For a summary discussion of the presence of Aramaic, Greek, and Hebrew as spoken languages in the time and place where Jesus lived, I provided some thoughts on this site here.

For a sharp critique of the theory that spoken Hebrew no longer existed in Jesus' time (and how that theory developed), see here. The idea that Hebrew was not spoken is oft-repeated but rarely argued from evidence.

Ἑβραΐδι διαλέκτῳ

Interpreting Ἑβραΐδι as "Aramaic" worked in a scholarly world that assumed Hebrew was not spoken. The evidence of a living Hebrew language (Mishnaic--see below) at the time of Jesus has invalidated the Aramaic interpretation.

In a region in which Aramaic, Greek, and Hebrew were spoken, "Ἑβραΐδι διαλέκτῳ" would be a plausible way to say "Hebrew", but would not be an effective way to disambiguate Aramaic.

Buth & Pierce have recently argued cogently that ἑβραϊστί and related words were never used to refer to Aramaic.

(see R. Buth and C. Pierce "Hebraisti in Ancient Texts: Does ἑβραϊστί Ever Mean 'Aramaic'?")

What about BDAG?

BDAG suggests that "Ἑβραΐδι" and related words refer to Aramaic. The aforementioned 2014 work by Buth & Pierce challenges the assumptions behind the consensus BDAG represents:

"The present study will investigate the claims of BDAG. It will be shown that there is reliable, lexicographical, and contextual support for the meaning "Hebrew language"...for the passages cited in BDAG. It also will be shown that there is no methodologically sound support for the meaning "Aramaic language". This is a classic example where a priori assumptions have led a field to ignore the evidence and to misread it." (ibid)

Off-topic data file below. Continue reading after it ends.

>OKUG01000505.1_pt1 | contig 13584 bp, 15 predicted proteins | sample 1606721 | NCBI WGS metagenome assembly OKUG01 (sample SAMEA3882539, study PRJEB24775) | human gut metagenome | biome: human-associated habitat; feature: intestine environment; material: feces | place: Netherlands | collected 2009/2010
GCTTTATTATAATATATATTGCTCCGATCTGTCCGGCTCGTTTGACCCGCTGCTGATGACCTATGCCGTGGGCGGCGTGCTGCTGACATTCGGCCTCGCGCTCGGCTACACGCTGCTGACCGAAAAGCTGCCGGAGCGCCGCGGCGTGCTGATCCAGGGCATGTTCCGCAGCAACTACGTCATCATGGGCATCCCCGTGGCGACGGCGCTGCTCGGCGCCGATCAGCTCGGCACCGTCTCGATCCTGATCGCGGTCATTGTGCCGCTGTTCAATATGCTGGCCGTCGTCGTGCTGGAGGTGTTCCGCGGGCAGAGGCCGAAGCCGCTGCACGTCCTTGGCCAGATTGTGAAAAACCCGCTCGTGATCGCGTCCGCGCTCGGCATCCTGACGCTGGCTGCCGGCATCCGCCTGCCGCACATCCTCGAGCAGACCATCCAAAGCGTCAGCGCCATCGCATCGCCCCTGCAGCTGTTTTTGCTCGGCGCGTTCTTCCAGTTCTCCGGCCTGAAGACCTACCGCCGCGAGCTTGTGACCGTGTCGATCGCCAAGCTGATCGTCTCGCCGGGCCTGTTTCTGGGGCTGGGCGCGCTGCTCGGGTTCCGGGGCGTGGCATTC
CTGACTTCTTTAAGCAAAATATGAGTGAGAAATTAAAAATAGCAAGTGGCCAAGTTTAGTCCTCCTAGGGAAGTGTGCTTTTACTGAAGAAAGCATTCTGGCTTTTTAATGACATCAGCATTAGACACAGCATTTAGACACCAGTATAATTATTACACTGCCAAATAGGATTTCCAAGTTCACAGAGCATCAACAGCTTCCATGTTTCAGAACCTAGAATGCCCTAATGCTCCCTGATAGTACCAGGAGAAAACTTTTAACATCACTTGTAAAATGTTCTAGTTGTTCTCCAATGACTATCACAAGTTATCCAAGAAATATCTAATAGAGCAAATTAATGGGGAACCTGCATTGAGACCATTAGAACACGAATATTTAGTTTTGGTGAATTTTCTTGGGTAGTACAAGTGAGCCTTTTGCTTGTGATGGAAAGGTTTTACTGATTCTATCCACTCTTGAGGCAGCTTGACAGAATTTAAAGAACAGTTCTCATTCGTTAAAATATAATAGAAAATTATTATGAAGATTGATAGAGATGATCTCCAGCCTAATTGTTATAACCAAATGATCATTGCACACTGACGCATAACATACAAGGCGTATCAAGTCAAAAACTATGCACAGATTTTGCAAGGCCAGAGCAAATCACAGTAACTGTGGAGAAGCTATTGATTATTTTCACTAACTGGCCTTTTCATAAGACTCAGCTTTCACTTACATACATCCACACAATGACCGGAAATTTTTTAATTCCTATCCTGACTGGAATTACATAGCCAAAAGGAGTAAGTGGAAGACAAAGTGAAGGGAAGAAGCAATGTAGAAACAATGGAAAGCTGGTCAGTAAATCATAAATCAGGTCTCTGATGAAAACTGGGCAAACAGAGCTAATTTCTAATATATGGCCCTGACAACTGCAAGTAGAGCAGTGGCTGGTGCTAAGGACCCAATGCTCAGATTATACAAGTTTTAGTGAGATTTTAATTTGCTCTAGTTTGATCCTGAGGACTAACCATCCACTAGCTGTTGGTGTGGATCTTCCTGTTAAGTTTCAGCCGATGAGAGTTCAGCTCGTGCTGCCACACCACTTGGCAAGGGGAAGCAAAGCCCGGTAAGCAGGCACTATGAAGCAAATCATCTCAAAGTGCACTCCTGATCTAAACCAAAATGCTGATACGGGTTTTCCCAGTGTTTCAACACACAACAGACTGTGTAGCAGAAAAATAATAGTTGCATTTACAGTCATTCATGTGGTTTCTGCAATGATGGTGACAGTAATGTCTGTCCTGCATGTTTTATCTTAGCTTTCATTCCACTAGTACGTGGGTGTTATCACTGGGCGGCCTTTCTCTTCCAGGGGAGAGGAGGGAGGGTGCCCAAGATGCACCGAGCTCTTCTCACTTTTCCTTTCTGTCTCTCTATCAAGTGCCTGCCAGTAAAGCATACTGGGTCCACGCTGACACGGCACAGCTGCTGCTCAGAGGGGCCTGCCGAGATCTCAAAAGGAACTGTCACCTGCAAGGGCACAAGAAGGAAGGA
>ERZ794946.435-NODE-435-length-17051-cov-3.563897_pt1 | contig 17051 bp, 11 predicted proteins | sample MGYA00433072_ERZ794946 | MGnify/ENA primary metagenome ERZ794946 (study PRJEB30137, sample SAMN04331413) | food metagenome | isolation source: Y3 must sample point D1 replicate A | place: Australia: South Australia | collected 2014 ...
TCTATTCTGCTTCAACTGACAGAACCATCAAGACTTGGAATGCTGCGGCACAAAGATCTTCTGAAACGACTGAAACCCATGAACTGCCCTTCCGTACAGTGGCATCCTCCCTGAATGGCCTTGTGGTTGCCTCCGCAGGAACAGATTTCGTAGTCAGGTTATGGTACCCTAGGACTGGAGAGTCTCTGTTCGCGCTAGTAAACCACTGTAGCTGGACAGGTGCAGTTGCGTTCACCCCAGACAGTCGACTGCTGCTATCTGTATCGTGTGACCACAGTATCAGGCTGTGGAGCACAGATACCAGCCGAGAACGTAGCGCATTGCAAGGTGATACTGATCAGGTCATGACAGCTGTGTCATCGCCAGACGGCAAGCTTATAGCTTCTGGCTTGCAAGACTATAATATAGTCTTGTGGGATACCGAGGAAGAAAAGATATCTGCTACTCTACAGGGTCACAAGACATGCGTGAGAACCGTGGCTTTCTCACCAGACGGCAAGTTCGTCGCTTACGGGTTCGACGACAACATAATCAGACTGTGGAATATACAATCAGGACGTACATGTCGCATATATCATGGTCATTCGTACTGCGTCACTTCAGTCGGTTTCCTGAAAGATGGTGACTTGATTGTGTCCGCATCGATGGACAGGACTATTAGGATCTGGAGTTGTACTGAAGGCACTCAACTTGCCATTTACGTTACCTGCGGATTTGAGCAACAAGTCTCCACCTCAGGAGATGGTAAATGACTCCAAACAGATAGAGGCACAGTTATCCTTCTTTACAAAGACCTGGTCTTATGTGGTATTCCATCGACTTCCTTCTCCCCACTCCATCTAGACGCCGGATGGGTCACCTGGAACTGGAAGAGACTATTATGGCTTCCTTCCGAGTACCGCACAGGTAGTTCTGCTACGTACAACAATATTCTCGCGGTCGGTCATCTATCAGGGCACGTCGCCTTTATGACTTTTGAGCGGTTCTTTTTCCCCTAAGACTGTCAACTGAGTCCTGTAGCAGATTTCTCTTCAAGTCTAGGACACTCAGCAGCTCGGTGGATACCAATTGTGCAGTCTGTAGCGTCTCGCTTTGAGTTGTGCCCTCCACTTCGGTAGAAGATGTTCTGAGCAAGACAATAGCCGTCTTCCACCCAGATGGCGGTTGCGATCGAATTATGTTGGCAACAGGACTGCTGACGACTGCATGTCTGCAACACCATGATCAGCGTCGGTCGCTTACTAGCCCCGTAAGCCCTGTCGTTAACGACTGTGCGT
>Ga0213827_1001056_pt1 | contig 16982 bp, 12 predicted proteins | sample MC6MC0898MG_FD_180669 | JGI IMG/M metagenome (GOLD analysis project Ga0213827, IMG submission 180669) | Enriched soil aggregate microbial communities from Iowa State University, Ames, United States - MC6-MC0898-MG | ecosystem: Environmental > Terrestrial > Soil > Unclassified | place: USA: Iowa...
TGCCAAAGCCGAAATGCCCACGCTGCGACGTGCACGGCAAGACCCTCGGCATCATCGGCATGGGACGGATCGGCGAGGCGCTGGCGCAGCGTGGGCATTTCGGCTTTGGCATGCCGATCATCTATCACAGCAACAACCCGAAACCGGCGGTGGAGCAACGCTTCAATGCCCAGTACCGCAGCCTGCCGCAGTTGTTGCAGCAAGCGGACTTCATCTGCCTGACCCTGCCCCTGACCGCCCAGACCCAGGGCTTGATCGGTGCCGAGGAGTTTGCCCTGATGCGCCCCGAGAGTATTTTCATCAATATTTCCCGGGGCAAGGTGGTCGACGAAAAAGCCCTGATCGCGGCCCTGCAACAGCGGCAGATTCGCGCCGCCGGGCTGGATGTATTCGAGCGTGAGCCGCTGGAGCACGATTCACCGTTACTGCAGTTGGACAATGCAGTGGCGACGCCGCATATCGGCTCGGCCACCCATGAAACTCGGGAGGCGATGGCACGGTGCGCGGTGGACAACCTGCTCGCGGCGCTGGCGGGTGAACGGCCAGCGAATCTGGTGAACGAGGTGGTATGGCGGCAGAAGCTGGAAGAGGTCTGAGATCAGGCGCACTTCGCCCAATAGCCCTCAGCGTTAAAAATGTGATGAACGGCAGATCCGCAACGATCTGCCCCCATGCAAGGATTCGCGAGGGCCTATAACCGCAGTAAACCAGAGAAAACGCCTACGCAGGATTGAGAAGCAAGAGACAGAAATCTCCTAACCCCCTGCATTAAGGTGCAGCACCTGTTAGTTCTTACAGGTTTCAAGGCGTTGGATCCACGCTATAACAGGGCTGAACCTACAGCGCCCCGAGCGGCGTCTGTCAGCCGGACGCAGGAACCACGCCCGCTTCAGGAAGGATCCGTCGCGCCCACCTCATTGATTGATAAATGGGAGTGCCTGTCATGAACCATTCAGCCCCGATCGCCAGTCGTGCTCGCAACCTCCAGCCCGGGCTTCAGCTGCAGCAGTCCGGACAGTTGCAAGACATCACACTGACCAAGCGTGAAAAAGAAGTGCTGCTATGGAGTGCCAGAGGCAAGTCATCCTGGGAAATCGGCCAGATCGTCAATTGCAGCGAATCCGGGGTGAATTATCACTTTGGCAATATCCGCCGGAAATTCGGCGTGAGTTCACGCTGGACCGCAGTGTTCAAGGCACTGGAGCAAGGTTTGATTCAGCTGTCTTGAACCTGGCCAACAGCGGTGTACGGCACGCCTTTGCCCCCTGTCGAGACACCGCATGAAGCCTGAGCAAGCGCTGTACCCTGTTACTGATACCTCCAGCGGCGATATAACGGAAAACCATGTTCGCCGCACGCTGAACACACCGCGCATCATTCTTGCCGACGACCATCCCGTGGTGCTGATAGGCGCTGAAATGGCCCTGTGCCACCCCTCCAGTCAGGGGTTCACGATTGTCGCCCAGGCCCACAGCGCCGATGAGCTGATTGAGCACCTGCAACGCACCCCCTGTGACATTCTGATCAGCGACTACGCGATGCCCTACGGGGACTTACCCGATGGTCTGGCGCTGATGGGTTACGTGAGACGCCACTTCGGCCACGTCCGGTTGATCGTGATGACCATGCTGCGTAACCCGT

Biblical Hebrew vs Mishnaic Hebrew

It's worth clarifying that Hebrew, like any language, changes over time. It has frequently been noted that Biblical Hebrew was a dead language in the 1st century. Was it? Well, it was a dead language in the same sense we might say Shakespearean English is a dead language today. It's dead in that it isn't spoken colloquially. But it's not dead in the sense that it only exists in academic circles. Because some of the most influential English texts of all time (writings of Shakespeare himself, the King James Bible) were written in this dialect of English, the dialect is still understood by numerous English speakers today.